A good portion of the population drinks from time to time. Alcohol consumption only becomes a problem when it is done in copious amounts. If drinking becomes a serious issue, it can start to cause problems to the liver and other organs. Let our staff at New Directions help you reverse alcoholism that has wreaked havoc on your body.
What is Alcoholism, and Why is it So Prevalent?
Alcoholism occurs when an individual has an uncontrollable habit of drinking on a day to day basis. Alcohol use turns into abuse when an individual is no longer able to ignore the compulsive urge to drink. Once this happens, a codependency forms between the person and the substance.
Alcohol abuse is prevalent in the U.S. because it’s so easily accessible. There are billboards, stores, and whole industries centered around the consumption of alcohol. Alcohol companies sell the idea that drinking alcohol frequently is “cool.” The feelings given off from usage also bring individuals into a relaxed state. The more they drink the alcohol, the more they fiend for the feeling it brings them.
What Are Some Signs of Alcoholism?
Signs of alcoholism can be hidden but also noticeable. It just depends on the person whom the disease has affected. Some individuals can conceal their alcoholism well, so it is important to look for telling signs if you think a loved one has developed a dependency on alcohol. Some of these signs can include:
- Avoiding responsibilities
- Being late or not showing up to work or school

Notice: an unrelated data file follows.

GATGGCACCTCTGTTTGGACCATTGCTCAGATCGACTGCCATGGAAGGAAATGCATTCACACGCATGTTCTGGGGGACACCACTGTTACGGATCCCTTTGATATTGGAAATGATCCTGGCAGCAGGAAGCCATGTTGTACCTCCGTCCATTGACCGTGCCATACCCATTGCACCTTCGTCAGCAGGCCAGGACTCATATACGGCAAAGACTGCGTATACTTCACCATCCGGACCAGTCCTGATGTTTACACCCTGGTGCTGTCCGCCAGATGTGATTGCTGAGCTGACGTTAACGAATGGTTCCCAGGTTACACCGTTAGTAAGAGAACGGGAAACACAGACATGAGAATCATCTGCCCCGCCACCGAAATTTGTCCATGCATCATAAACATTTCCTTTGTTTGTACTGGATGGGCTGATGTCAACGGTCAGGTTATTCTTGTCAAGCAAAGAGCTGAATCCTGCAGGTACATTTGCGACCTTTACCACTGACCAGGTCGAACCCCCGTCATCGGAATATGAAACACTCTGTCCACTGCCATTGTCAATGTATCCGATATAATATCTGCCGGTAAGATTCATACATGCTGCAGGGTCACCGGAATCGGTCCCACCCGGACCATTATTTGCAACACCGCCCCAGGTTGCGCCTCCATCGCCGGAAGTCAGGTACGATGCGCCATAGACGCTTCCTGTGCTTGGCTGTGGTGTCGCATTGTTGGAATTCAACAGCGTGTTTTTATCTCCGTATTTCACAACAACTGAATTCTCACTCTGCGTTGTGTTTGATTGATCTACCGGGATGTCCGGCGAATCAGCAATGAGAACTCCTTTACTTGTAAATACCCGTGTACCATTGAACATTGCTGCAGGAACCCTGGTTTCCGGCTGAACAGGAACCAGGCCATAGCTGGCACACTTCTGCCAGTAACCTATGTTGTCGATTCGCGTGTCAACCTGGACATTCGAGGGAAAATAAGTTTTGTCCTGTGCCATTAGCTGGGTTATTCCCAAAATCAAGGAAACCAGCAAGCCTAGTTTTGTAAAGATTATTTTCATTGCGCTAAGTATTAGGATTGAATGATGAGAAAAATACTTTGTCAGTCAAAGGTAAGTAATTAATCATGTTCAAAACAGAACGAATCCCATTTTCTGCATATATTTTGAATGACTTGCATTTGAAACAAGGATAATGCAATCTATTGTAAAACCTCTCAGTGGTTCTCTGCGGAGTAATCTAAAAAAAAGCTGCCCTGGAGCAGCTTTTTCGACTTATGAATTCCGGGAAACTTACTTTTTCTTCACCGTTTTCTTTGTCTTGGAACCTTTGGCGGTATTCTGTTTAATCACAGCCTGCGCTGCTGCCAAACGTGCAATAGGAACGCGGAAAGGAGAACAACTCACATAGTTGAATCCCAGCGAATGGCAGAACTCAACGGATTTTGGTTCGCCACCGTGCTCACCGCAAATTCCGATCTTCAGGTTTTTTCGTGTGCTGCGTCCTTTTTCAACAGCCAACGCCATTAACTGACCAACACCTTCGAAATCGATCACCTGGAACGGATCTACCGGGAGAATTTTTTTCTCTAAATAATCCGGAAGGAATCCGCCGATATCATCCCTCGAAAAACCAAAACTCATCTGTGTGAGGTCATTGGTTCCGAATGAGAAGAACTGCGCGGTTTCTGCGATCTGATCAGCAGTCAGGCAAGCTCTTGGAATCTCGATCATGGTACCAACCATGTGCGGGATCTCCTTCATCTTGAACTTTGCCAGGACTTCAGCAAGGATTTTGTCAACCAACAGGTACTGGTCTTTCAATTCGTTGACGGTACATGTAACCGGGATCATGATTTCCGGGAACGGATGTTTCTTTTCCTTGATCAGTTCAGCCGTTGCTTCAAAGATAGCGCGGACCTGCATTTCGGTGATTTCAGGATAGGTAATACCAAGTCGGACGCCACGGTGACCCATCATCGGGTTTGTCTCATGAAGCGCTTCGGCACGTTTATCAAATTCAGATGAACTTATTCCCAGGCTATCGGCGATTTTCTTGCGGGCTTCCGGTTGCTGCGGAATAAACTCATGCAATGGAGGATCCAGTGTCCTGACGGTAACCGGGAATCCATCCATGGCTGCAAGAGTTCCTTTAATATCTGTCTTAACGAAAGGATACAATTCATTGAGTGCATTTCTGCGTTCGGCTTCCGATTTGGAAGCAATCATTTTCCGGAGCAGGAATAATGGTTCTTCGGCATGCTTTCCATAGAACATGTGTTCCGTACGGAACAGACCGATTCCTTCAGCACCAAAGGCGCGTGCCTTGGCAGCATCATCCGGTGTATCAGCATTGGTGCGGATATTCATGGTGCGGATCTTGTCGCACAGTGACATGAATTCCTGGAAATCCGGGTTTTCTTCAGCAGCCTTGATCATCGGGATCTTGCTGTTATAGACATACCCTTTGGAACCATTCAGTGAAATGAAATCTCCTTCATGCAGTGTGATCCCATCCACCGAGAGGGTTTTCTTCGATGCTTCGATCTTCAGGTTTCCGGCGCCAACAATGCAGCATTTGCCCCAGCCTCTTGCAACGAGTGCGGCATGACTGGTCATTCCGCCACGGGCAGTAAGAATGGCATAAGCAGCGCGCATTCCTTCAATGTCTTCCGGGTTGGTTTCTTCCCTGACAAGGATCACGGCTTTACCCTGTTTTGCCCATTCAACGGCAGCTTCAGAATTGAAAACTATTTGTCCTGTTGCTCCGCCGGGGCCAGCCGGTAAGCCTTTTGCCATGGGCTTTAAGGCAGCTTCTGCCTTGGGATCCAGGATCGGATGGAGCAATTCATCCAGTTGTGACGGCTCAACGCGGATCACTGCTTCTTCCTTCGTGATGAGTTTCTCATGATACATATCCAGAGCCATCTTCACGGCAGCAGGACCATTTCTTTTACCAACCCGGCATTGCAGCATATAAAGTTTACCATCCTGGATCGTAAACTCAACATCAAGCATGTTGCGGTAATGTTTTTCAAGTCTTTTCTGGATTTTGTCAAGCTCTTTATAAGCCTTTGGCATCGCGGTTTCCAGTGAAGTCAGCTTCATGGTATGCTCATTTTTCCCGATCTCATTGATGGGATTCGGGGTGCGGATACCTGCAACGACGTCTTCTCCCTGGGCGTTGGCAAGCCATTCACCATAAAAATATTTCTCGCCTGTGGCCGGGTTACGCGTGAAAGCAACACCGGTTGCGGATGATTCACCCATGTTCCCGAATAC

- Having a constantly disheveled appearance
- Bad odor or breath
- Extreme weight loss or weight gain
- Complaining about always being tired
- Mood swings that are not provoked
- Stealing money or objects to pay for their alcohol use
How Long-Term Alcohol Use Can Affect the Liver
Long-term use of alcohol affects the liver in negative ways. Because of this, individuals who continue to drink can have consequences for the rest of their lives.
How the Body Processes Alcohol
When consumed, alcohol immediately enters the small intestine and is absorbed. From there, the alcohol enters the bloodstream and stays there for a couple of hours. Once the alcohol leaves the bloodstream, it then enters the liver to be metabolized. An enzyme called antidiuretic hormone (ADH) in the liver breaks down the alcohol in order for it to leave the body.
The liver can metabolize one ounce of alcohol per hour on average. When individuals drink more than this, that is when the feeling of intoxication comes into play. Because someone is drinking more than the body can handle, the liver is not able to process it quickly.
How Can This Affect the Liver Over Time?
Because alcohol is a toxin in the body, it has detrimental effects on it when consumed constantly. As the liver becomes oversaturated on a daily basis due to binge drinking, it starts to lose the power to metabolize it. If ignored, diseases can start to infect the liver.
Cirrhosis of the liver is a disease that can happen if alcohol consumption is not controlled. It occurs when normal liver tissue is replaced by scar tissue. Over time, the cirrhosis may spread to the entire liver making it unable to work at all anymore. This is when doctors deem this “liver failure.”
How Does Alcohol Affect Men vs. Women?
Women and men react differently to alcohol. This is because men have a higher enzyme count in their livers that makes it easier for them to break down the substance. It also comes down to genetics.
Women tend to be smaller in size and frame compared to men. Because of this, their bodies can handle less alcohol. Women also carry more fat and less water in their bodies genetically. This causes women to retain the alcohol they have consumed instead of diluting it. In comparison, one drink affects a woman the same way two drinks affect a man.
How Quickly Can the Liver Reverse Alcoholism?
Although it may take time, damage caused to the liver by drinking excessively can be reversed. If caught quickly enough, your liver can be saved before it’s too late.
The Time Frame of Healing the Liver and What is the Most Helpful